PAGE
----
“We would travel around the state … and we’d come back to find our neighbors’ houses had been broken into, one of our cars broken into. People are roaming our neighborhood at night, and it’s getting more and more uncomfortable. We’re wondering why our neighborhood is starting to slide.”
Pearce said he met with police Chief Jerry Dyer and learned that “we just don’t have enough officers in Fresno to patrol the entire city; when there’s a drive-by shooting elsewhere in the city, it’s hard to give attention to lower-priority calls in northeast Fresno.”
Pearce and his wife both have political science degrees, and both worked on Radanovich’s congressional staff. “Instead of looking to others for somebody to do something about these problems, we decided I would run and I would try to do something about them,” he said.
The “Elvis thing,” he added, was a hobby through high school and college, but “just became my job” as he worked for Radanovich in the early 2000s. “During that time, five shows a month turned into 10, and 10 turned into 20, and I was making real money. For a young guy who wanted to buy a house, it was congressional staffer pay (versus) entertainer pay, and those two are not close.”
People are sick and tired of having their homes broken into multiple times.
Pearce said his top priority is adding more police officers to combat crime, followed closely by vagrancy. “People are sick and tired of having their homes broken into multiple times, and it’s all over the district,” he said. “You can’t get far enough north where it’s not a problem.”
“You’ve got people camped out in Woodward Park, people camped out on the street corners, people harassing shoppers when they go into Target,” he said. “When people go to the store, they don’t understand why there are three guys lying in front of the door and why more isn’t being done about that.”
Pearce also wants to see the city adopt a back-to-basics focus on services to residents. “Politicians are squandering money elsewhere and not spending on things that people truly expect city government to be doing for them,” he said. From streetlights to potholes to broken sidewalks, “we’re not keeping up with the essentials.”
Pearce said he plans to go through the city’s budget “with a fine-tooth comb” looking for waste and opportunities for savings. “I don’t want to see the general fund used as a backstop for private development,” he said, pointing to projects like Chukchansi Park, the Fresno Metropolitan Museum or Granite Park in east-central Fresno.
Carter Pope II
Pope, a student at Clovis Community College and a pizzeria manager who has lived in Fresno for about a year, comes to the District 6 race with no political experience. His father, Carter Pope, ran unsuccessfully as a Democrat in 2010 against Republican Jean Fuller for a seat in the state Senate out of Kern County.
“My fellow candidates talk all the time about ‘not being a politician,’ but once you enter the race you are considered a politician by definition,” he said.
Pope is running “to inspire young people to get involved in politics,” he said. “I want to get them going and get them out there because it’s important to have every single voice heard because everyone matters.”
Pope is neither raising nor spending any money on the election, at least not for the June primary. “I feel like it’s rude to ask for a bunch of money and then if you don’t make it past the primary, (contributors say) ‘I just threw away a bunch of money on this person who didn’t even make it past the primary,’ ” he said.
If you just walk around, there are a lot of sidewalks and streets that are in terrible condition.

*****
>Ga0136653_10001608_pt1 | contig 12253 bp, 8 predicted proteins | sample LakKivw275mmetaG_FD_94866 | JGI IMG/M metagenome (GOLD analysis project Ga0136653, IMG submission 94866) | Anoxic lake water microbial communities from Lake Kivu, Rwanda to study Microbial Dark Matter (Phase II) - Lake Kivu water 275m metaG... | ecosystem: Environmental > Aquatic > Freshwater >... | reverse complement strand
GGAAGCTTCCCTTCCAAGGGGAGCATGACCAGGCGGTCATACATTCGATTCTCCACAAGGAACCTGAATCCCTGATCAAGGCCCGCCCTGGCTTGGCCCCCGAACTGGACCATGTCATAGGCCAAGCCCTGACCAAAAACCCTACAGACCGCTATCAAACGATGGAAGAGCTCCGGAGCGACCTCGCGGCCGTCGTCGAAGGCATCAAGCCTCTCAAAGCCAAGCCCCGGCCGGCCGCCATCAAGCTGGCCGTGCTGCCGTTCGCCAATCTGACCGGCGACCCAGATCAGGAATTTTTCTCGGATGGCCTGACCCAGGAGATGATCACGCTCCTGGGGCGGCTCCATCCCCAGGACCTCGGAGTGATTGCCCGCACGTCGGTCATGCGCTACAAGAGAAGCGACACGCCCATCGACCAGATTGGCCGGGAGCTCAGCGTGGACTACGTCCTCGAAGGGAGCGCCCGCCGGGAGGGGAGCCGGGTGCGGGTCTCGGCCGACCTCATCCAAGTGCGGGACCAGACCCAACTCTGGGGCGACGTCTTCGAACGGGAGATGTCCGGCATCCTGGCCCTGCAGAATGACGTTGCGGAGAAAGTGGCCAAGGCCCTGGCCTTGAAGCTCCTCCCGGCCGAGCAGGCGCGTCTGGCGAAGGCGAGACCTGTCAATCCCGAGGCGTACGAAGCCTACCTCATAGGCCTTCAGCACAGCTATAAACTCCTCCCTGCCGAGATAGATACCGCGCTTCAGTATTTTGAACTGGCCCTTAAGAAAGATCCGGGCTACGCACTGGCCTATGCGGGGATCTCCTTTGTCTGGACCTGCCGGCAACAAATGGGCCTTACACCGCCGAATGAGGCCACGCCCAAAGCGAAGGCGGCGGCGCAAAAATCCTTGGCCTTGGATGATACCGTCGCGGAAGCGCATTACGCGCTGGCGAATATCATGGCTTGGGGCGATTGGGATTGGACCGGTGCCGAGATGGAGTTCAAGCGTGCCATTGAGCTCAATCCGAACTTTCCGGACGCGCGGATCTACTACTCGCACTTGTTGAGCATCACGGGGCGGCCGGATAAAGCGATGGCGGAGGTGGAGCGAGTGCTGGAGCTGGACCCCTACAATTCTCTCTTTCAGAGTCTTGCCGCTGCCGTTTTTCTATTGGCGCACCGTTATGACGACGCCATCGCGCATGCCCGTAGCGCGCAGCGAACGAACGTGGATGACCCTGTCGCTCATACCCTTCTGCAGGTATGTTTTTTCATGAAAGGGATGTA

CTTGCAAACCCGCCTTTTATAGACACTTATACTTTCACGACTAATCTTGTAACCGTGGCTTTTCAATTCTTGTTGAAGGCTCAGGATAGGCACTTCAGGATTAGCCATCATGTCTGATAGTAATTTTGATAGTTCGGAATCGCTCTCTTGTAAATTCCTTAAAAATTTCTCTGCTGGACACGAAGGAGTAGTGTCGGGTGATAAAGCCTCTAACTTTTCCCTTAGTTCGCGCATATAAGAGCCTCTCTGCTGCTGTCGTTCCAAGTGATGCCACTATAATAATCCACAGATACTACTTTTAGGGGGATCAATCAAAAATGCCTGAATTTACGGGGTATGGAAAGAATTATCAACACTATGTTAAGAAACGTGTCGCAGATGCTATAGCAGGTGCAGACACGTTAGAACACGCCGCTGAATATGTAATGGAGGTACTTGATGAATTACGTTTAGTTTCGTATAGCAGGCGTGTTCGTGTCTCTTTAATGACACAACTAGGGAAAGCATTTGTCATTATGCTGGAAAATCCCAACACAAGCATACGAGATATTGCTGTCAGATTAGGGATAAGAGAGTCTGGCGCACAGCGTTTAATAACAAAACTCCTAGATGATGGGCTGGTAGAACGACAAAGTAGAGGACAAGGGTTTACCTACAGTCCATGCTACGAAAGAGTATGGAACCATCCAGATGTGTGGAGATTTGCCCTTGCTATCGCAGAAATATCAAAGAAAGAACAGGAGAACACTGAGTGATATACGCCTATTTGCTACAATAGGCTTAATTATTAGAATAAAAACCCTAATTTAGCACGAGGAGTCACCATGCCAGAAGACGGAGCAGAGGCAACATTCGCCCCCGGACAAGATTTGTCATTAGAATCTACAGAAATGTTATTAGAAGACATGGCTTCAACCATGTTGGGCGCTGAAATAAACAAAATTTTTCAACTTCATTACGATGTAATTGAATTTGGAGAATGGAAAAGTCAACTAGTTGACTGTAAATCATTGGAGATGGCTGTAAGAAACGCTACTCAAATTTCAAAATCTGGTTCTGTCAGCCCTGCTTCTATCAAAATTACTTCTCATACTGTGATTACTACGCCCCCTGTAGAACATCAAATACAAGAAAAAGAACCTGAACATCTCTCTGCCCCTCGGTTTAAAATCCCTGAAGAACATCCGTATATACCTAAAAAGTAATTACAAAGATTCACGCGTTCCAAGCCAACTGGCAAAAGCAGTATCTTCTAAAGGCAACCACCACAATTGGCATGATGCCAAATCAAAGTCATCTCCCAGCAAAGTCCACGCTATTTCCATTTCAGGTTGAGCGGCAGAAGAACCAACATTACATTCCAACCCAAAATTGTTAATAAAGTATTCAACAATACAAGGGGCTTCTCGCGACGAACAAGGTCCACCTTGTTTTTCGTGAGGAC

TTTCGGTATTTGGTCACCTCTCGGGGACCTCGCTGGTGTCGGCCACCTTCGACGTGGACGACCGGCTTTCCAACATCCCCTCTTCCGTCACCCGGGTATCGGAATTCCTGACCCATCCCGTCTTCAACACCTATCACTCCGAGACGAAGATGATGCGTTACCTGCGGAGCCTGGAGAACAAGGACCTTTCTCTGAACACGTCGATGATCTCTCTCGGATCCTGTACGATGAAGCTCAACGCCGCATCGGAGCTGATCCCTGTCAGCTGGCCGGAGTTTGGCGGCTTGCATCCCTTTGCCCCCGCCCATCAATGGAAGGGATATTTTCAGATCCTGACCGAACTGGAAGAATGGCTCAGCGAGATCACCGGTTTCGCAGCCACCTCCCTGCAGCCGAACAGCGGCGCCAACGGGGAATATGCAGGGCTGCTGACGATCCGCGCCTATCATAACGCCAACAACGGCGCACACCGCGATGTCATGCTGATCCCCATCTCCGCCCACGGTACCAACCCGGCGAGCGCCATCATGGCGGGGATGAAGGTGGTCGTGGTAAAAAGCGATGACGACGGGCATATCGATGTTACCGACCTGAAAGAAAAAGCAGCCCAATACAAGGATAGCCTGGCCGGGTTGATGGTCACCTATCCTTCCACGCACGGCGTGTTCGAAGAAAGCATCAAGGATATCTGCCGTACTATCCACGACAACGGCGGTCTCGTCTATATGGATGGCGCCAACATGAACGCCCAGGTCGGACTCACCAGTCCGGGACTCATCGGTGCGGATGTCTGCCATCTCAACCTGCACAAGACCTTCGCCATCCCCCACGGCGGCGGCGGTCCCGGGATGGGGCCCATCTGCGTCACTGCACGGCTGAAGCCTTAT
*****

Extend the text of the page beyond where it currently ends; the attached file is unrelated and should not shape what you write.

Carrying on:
Carter Pope II
Unlike the other candidates, Pope lists infrastructure maintenance as the city’s most pressing need, followed by fiscal responsibility and economic opportunity. “If you just walk around, there are a lot of sidewalks and streets that are in terrible condition,” he said. To ensure sufficient money to meet those and other needs, “we need to make sure all of our programs are spending their money to the best of their ability.”
Pope also is pitching the idea of reducing the city’s share of local sales tax revenue by 1 percentage point on a temporary basis, gradually restoring it to its existing rate over a two-year period. “The way it works is to give people a cushion … so they don’t crash into a wall” financially, he said. “Sales tax increases prices and makes it hard for people to buy more pricey things like furniture.”
While sales tax represents one of the largest single sources of revenue for the city, Pope said he hopes the slight discount for consumers would stimulate more revenue than it would cost.
He also backs providing tax credits for businesses that hire new employees as a means of encouraging employers to grow and add jobs to the local economy.
Meet the candidates
Four candidates are running in the June 7 primary to represent District 6 (northeast Fresno) on the Fresno City Council. They are (presented alphabetically):
Occupation: Clinical psychologist
Education: Bachelor’s degree, Rutgers University; master’s degree, Yeshiva University; doctorate in psychology, California School of Professional Psychology
Family: Wife Susan; three grown children, ages 25 to 38.
How long as a Fresno resident: 34 years (except for Navy service from 1985-88)
Political experience: One term on the Fresno City Council, District 6, 1997-2001
Occupation: Owner of a public relations company in Fresno
Education: Bachelor’s degree in communications, Fresno State
Family: Unmarried; four children, ages 10 to 26; three grandchildren
How long as a Fresno resident: 21 years
Political experience: One-year Maddy Institute internship with Rep. George Radanovich; former executive director, Fresno County Republican Party, 2007-08
Occupation: Businessman, professional Elvis Presley tribute entertainer
Education: Bachelor’s degree in political science, Fresno State
Family: Wife Diane, son Zachary
How long as a Fresno resident: 15 years
Political experience: Former staff member for Rep. George Radanovich
Carter Pope II
Occupation: College student, pizzeria manager
Education: Studying political science and theater arts at Clovis Community College
Family: Unmarried, no children. Parents Leatriana and Carter Pope
How long as a Fresno resident: 1 year
Political experience: None